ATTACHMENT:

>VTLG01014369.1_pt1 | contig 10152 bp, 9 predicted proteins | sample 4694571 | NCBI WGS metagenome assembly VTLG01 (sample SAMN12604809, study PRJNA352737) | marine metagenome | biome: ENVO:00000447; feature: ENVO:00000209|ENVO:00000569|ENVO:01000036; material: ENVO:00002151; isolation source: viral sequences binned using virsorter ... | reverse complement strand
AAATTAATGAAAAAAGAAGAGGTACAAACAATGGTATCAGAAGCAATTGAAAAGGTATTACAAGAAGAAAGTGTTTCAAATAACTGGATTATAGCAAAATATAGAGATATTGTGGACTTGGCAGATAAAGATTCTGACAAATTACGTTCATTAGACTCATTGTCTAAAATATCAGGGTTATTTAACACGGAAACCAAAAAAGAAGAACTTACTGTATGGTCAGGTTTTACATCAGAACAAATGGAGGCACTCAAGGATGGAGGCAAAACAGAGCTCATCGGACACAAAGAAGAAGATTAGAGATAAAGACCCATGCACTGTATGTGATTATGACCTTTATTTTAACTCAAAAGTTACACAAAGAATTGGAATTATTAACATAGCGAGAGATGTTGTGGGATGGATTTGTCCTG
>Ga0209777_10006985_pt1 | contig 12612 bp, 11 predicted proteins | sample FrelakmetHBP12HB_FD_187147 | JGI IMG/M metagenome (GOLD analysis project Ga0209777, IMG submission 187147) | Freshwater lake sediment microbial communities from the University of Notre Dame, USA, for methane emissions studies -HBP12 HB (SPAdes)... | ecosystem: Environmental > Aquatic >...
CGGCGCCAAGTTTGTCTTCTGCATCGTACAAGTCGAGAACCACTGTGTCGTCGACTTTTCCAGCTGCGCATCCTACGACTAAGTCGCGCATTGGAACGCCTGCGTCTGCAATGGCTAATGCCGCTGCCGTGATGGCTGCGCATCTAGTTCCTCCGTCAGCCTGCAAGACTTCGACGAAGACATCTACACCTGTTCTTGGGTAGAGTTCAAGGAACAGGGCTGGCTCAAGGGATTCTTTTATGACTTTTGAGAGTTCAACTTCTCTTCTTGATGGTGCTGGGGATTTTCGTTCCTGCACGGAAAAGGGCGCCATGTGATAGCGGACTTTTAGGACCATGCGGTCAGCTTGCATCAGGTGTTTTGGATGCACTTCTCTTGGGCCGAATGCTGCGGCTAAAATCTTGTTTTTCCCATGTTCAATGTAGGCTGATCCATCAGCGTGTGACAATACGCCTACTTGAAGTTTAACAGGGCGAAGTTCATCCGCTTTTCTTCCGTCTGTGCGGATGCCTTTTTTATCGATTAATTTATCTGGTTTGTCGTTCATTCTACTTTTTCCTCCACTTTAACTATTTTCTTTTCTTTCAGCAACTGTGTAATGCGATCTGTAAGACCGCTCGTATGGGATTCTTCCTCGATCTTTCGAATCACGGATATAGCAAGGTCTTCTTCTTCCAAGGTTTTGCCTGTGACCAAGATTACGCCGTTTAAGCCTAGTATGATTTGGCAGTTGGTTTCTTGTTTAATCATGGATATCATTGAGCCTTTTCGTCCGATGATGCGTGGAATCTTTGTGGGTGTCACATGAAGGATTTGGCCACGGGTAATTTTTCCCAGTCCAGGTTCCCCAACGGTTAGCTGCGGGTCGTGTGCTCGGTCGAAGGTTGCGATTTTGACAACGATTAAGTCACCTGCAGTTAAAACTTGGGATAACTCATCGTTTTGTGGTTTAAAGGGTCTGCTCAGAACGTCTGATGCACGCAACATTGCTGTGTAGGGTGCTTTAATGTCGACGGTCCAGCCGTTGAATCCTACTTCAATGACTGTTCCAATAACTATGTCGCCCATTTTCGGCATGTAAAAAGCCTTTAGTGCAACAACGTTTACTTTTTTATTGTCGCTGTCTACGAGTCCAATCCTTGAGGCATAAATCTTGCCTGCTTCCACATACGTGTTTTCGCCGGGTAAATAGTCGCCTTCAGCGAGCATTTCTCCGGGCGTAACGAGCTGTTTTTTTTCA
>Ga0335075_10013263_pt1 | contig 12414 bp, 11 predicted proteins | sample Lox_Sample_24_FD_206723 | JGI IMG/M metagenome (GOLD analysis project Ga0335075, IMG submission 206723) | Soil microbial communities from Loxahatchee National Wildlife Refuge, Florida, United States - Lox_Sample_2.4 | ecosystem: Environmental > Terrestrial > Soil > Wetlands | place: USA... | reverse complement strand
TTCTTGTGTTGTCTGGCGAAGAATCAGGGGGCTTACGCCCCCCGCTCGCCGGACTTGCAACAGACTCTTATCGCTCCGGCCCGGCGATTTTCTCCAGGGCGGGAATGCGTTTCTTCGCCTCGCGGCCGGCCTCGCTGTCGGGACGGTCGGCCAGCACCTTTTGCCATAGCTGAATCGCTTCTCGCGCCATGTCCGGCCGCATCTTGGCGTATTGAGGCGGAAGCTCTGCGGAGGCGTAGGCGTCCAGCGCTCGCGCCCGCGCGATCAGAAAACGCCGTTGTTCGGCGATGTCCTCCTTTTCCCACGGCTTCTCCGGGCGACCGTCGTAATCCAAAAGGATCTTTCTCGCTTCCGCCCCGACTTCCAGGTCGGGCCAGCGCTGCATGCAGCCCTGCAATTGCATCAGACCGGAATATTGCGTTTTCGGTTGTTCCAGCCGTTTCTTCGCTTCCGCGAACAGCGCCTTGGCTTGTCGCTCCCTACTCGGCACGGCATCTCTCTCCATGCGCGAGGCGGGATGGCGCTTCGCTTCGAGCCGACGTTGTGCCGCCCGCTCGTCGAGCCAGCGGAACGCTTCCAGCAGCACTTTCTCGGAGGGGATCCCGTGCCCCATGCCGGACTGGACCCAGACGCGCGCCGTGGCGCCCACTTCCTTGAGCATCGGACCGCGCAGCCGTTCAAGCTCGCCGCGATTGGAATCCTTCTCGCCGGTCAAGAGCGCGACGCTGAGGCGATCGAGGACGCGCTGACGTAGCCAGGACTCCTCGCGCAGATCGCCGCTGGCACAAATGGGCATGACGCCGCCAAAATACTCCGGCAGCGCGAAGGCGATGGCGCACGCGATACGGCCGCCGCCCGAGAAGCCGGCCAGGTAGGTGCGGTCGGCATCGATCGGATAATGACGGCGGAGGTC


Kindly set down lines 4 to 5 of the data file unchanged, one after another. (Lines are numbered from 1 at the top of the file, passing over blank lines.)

CGGCGCCAAGTTTGTCTTCTGCATCGTACAAGTCGAGAACCACTGTGTCGTCGACTTTTCCAGCTGCGCATCCTACGACTAAGTCGCGCATTGGAACGCCTGCGTCTGCAATGGCTAATGCCGCTGCCGTGATGGCTGCGCATCTAGTTCCTCCGTCAGCCTGCAAGACTTCGACGAAGACATCTACACCTGTTCTTGGGTAGAGTTCAAGGAACAGGGCTGGCTCAAGGGATTCTTTTATGACTTTTGAGAGTTCAACTTCTCTTCTTGATGGTGCTGGGGATTTTCGTTCCTGCACGGAAAAGGGCGCCATGTGATAGCGGACTTTTAGGACCATGCGGTCAGCTTGCATCAGGTGTTTTGGATGCACTTCTCTTGGGCCGAATGCTGCGGCTAAAATCTTGTTTTTCCCATGTTCAATGTAGGCTGATCCATCAGCGTGTGACAATACGCCTACTTGAAGTTTAACAGGGCGAAGTTCATCCGCTTTTCTTCCGTCTGTGCGGATGCCTTTTTTATCGATTAATTTATCTGGTTTGTCGTTCATTCTACTTTTTCCTCCACTTTAACTATTTTCTTTTCTTTCAGCAACTGTGTAATGCGATCTGTAAGACCGCTCGTATGGGATTCTTCCTCGATCTTTCGAATCACGGATATAGCAAGGTCTTCTTCTTCCAAGGTTTTGCCTGTGACCAAGATTACGCCGTTTAAGCCTAGTATGATTTGGCAGTTGGTTTCTTGTTTAATCATGGATATCATTGAGCCTTTTCGTCCGATGATGCGTGGAATCTTTGTGGGTGTCACATGAAGGATTTGGCCACGGGTAATTTTTCCCAGTCCAGGTTCCCCAACGGTTAGCTGCGGGTCGTGTGCTCGGTCGAAGGTTGCGATTTTGACAACGATTAAGTCACCTGCAGTTAAAACTTGGGATAACTCATCGTTTTGTGGTTTAAAGGGTCTGCTCAGAACGTCTGATGCACGCAACATTGCTGTGTAGGGTGCTTTAATGTCGACGGTCCAGCCGTTGAATCCTACTTCAATGACTGTTCCAATAACTATGTCGCCCATTTTCGGCATGTAAAAAGCCTTTAGTGCAACAACGTTTACTTTTTTATTGTCGCTGTCTACGAGTCCAATCCTTGAGGCATAAATCTTGCCTGCTTCCACATACGTGTTTTCGCCGGGTAAATAGTCGCCTTCAGCGAGCATTTCTCCGGGCGTAACGAGCTGTTTTTTTTCA
>Ga0335075_10013263_pt1 | contig 12414 bp, 11 predicted proteins | sample Lox_Sample_24_FD_206723 | JGI IMG/M metagenome (GOLD analysis project Ga0335075, IMG submission 206723) | Soil microbial communities from Loxahatchee National Wildlife Refuge, Florida, United States - Lox_Sample_2.4 | ecosystem: Environmental > Terrestrial > Soil > Wetlands | place: USA... | reverse complement strand